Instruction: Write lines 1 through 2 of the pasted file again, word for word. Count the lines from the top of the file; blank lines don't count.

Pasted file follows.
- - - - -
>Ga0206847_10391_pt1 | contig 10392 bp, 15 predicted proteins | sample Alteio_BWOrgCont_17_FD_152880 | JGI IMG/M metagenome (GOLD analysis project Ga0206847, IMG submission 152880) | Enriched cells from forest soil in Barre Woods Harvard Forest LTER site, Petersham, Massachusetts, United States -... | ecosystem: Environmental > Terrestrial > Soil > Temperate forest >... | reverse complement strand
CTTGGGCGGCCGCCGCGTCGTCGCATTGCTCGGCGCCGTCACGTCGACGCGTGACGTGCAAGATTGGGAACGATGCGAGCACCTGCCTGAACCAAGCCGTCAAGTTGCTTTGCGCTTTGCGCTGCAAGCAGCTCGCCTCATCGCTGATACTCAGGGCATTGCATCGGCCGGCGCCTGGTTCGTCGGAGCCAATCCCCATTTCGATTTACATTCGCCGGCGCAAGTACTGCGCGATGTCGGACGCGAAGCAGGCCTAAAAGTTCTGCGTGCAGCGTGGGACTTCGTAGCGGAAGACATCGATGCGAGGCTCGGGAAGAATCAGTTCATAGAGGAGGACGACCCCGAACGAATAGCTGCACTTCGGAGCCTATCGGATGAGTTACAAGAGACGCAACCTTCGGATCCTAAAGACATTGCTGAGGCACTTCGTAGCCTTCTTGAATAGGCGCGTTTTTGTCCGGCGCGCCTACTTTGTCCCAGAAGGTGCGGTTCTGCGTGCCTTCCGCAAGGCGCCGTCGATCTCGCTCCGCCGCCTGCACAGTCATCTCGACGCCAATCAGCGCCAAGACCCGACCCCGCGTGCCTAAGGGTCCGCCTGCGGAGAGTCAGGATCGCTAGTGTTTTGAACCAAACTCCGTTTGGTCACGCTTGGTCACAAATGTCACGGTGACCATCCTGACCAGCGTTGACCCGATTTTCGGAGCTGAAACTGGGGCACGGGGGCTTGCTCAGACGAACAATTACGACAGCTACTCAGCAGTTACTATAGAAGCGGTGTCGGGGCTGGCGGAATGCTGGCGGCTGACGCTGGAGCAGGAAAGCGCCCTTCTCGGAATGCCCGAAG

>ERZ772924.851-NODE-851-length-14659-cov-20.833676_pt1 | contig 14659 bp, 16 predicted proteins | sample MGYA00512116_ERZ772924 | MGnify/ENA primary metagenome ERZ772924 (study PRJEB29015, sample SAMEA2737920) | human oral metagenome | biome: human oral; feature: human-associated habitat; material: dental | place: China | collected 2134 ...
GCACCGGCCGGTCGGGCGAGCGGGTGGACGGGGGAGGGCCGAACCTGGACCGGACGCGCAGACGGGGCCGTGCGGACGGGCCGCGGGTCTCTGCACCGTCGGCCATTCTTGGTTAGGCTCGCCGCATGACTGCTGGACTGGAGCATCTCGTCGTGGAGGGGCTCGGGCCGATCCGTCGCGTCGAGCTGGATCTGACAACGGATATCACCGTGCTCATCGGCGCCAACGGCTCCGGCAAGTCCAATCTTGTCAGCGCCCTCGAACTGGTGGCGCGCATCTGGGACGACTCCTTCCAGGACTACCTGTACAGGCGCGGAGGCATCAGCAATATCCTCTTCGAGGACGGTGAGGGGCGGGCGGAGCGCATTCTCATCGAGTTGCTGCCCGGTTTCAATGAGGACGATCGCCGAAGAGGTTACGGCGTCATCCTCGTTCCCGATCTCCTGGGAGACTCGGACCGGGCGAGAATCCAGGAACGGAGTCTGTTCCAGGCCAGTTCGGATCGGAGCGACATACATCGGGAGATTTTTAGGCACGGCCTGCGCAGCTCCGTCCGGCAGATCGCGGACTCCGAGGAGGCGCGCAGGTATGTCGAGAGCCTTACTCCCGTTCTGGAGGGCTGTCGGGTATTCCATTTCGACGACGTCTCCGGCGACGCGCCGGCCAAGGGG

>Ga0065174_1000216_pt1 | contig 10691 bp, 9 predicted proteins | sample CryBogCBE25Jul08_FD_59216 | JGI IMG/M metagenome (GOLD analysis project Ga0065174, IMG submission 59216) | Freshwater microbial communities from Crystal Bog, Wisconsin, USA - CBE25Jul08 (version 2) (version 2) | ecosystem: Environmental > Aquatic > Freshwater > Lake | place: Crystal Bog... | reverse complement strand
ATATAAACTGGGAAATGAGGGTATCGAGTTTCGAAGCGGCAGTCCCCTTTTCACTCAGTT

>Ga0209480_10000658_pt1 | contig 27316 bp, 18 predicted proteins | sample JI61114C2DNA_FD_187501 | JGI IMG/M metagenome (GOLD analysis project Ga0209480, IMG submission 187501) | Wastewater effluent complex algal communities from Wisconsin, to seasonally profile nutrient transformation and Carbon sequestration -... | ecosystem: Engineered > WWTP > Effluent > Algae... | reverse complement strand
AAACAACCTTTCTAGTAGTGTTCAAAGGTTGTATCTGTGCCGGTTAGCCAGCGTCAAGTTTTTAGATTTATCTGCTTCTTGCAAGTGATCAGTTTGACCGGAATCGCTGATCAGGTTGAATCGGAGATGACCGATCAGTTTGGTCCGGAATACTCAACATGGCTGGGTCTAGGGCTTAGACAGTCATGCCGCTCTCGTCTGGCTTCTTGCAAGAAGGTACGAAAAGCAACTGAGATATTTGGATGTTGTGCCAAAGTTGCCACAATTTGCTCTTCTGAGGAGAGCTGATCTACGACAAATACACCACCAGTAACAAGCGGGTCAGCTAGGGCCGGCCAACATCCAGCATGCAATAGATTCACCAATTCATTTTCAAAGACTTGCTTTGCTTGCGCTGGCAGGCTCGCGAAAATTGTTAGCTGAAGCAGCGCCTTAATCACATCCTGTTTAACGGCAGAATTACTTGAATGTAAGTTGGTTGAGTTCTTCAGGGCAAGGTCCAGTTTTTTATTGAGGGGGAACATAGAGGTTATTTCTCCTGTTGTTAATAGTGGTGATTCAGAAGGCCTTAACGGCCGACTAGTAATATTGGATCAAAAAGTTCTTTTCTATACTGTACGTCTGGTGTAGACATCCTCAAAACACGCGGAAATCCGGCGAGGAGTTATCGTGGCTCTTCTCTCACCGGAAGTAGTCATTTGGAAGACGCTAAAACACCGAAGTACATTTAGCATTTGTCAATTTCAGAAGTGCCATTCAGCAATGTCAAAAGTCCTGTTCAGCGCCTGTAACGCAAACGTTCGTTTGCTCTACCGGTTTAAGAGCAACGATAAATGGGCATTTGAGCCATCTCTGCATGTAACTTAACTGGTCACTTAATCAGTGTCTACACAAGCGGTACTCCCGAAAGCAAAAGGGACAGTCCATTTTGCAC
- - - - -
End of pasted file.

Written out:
>Ga0206847_10391_pt1 | contig 10392 bp, 15 predicted proteins | sample Alteio_BWOrgCont_17_FD_152880 | JGI IMG/M metagenome (GOLD analysis project Ga0206847, IMG submission 152880) | Enriched cells from forest soil in Barre Woods Harvard Forest LTER site, Petersham, Massachusetts, United States -... | ecosystem: Environmental > Terrestrial > Soil > Temperate forest >... | reverse complement strand
CTTGGGCGGCCGCCGCGTCGTCGCATTGCTCGGCGCCGTCACGTCGACGCGTGACGTGCAAGATTGGGAACGATGCGAGCACCTGCCTGAACCAAGCCGTCAAGTTGCTTTGCGCTTTGCGCTGCAAGCAGCTCGCCTCATCGCTGATACTCAGGGCATTGCATCGGCCGGCGCCTGGTTCGTCGGAGCCAATCCCCATTTCGATTTACATTCGCCGGCGCAAGTACTGCGCGATGTCGGACGCGAAGCAGGCCTAAAAGTTCTGCGTGCAGCGTGGGACTTCGTAGCGGAAGACATCGATGCGAGGCTCGGGAAGAATCAGTTCATAGAGGAGGACGACCCCGAACGAATAGCTGCACTTCGGAGCCTATCGGATGAGTTACAAGAGACGCAACCTTCGGATCCTAAAGACATTGCTGAGGCACTTCGTAGCCTTCTTGAATAGGCGCGTTTTTGTCCGGCGCGCCTACTTTGTCCCAGAAGGTGCGGTTCTGCGTGCCTTCCGCAAGGCGCCGTCGATCTCGCTCCGCCGCCTGCACAGTCATCTCGACGCCAATCAGCGCCAAGACCCGACCCCGCGTGCCTAAGGGTCCGCCTGCGGAGAGTCAGGATCGCTAGTGTTTTGAACCAAACTCCGTTTGGTCACGCTTGGTCACAAATGTCACGGTGACCATCCTGACCAGCGTTGACCCGATTTTCGGAGCTGAAACTGGGGCACGGGGGCTTGCTCAGACGAACAATTACGACAGCTACTCAGCAGTTACTATAGAAGCGGTGTCGGGGCTGGCGGAATGCTGGCGGCTGACGCTGGAGCAGGAAAGCGCCCTTCTCGGAATGCCCGAAG